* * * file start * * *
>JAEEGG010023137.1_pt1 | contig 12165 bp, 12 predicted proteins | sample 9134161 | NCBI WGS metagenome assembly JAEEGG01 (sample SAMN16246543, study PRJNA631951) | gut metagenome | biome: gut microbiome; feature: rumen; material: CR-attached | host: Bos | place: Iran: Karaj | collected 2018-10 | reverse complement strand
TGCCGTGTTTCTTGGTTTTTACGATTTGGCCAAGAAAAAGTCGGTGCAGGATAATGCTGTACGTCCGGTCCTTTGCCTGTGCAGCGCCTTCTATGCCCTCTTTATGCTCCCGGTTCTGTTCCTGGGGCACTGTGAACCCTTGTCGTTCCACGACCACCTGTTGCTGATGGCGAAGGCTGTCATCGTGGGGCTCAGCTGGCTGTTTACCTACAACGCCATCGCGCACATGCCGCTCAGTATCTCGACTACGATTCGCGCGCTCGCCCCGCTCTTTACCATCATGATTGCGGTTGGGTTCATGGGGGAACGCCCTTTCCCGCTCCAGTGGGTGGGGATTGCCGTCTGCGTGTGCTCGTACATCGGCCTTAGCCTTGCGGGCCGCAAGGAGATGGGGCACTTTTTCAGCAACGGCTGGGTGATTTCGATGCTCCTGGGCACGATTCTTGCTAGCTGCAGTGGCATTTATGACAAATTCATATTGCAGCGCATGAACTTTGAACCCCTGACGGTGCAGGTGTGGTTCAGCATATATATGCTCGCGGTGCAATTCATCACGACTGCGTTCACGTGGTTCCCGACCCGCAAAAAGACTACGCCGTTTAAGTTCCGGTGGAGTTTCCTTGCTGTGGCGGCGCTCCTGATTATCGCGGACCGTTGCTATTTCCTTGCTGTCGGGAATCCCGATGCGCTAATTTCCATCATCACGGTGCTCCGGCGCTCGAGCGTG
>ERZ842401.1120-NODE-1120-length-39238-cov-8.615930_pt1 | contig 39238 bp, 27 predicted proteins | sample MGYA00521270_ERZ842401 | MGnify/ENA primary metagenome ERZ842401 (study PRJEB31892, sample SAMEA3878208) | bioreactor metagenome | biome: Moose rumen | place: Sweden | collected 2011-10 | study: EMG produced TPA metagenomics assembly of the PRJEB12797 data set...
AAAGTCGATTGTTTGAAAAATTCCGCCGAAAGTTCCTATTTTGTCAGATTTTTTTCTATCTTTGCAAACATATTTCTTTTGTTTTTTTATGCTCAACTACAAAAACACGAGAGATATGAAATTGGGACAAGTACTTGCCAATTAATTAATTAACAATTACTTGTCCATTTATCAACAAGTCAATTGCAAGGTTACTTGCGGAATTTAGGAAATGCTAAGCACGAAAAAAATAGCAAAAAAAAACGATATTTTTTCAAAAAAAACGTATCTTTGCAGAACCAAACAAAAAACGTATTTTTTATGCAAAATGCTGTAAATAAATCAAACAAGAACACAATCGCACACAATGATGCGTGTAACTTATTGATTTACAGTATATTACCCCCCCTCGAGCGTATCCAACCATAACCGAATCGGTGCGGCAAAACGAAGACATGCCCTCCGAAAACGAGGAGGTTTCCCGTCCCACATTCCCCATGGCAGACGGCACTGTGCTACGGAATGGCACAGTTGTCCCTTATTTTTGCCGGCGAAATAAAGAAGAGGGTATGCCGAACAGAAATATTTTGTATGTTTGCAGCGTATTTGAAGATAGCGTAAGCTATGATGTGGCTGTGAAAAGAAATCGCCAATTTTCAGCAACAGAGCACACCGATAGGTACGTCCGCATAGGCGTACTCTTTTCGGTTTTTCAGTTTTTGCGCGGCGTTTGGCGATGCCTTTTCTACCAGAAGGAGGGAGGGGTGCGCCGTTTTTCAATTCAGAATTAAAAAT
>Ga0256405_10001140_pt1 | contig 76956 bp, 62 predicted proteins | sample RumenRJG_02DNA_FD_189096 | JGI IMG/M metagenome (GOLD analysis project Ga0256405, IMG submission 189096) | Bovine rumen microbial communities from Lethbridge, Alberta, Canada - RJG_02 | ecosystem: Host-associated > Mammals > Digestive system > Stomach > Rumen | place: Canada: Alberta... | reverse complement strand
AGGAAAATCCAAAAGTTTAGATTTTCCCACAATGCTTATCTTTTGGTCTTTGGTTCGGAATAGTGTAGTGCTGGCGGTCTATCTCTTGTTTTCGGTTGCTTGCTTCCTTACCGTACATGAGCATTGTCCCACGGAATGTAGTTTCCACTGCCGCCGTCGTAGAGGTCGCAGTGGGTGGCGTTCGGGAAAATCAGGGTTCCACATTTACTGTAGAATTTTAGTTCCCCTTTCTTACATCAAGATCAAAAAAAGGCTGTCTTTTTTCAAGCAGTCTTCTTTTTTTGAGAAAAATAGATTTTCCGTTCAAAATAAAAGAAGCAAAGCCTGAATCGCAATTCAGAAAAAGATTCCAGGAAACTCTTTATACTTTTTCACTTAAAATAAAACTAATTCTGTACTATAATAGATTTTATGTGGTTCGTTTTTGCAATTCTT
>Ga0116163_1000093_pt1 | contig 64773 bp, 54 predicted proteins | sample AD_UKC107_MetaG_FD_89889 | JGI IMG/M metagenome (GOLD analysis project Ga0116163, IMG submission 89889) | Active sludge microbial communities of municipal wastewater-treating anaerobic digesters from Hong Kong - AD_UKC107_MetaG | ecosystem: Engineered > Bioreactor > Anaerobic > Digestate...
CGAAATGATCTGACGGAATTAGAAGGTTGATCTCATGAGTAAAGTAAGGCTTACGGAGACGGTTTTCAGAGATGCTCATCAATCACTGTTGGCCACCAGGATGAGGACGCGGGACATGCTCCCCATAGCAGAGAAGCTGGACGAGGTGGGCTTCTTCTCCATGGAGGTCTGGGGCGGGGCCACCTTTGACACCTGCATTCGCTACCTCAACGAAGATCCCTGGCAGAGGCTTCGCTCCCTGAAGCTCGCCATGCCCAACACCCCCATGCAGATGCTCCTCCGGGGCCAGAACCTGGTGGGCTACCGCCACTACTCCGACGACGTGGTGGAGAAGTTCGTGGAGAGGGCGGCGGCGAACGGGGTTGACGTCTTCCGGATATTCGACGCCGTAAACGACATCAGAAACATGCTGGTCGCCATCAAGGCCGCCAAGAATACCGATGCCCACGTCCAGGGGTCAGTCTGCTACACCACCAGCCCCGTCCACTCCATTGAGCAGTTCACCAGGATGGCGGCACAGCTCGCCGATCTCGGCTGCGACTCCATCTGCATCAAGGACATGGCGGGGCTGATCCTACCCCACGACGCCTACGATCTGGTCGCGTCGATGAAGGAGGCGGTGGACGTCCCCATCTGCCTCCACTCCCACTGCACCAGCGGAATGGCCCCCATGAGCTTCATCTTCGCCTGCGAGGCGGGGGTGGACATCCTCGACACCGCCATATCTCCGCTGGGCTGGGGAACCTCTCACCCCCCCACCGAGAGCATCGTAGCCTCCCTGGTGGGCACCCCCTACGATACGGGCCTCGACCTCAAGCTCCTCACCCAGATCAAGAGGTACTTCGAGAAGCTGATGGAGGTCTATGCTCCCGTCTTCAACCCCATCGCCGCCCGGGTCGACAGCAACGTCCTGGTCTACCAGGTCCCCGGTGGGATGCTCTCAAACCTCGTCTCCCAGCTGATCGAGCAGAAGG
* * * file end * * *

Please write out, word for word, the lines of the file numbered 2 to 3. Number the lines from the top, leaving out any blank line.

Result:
TGCCGTGTTTCTTGGTTTTTACGATTTGGCCAAGAAAAAGTCGGTGCAGGATAATGCTGTACGTCCGGTCCTTTGCCTGTGCAGCGCCTTCTATGCCCTCTTTATGCTCCCGGTTCTGTTCCTGGGGCACTGTGAACCCTTGTCGTTCCACGACCACCTGTTGCTGATGGCGAAGGCTGTCATCGTGGGGCTCAGCTGGCTGTTTACCTACAACGCCATCGCGCACATGCCGCTCAGTATCTCGACTACGATTCGCGCGCTCGCCCCGCTCTTTACCATCATGATTGCGGTTGGGTTCATGGGGGAACGCCCTTTCCCGCTCCAGTGGGTGGGGATTGCCGTCTGCGTGTGCTCGTACATCGGCCTTAGCCTTGCGGGCCGCAAGGAGATGGGGCACTTTTTCAGCAACGGCTGGGTGATTTCGATGCTCCTGGGCACGATTCTTGCTAGCTGCAGTGGCATTTATGACAAATTCATATTGCAGCGCATGAACTTTGAACCCCTGACGGTGCAGGTGTGGTTCAGCATATATATGCTCGCGGTGCAATTCATCACGACTGCGTTCACGTGGTTCCCGACCCGCAAAAAGACTACGCCGTTTAAGTTCCGGTGGAGTTTCCTTGCTGTGGCGGCGCTCCTGATTATCGCGGACCGTTGCTATTTCCTTGCTGTCGGGAATCCCGATGCGCTAATTTCCATCATCACGGTGCTCCGGCGCTCGAGCGTG
>ERZ842401.1120-NODE-1120-length-39238-cov-8.615930_pt1 | contig 39238 bp, 27 predicted proteins | sample MGYA00521270_ERZ842401 | MGnify/ENA primary metagenome ERZ842401 (study PRJEB31892, sample SAMEA3878208) | bioreactor metagenome | biome: Moose rumen | place: Sweden | collected 2011-10 | study: EMG produced TPA metagenomics assembly of the PRJEB12797 data set...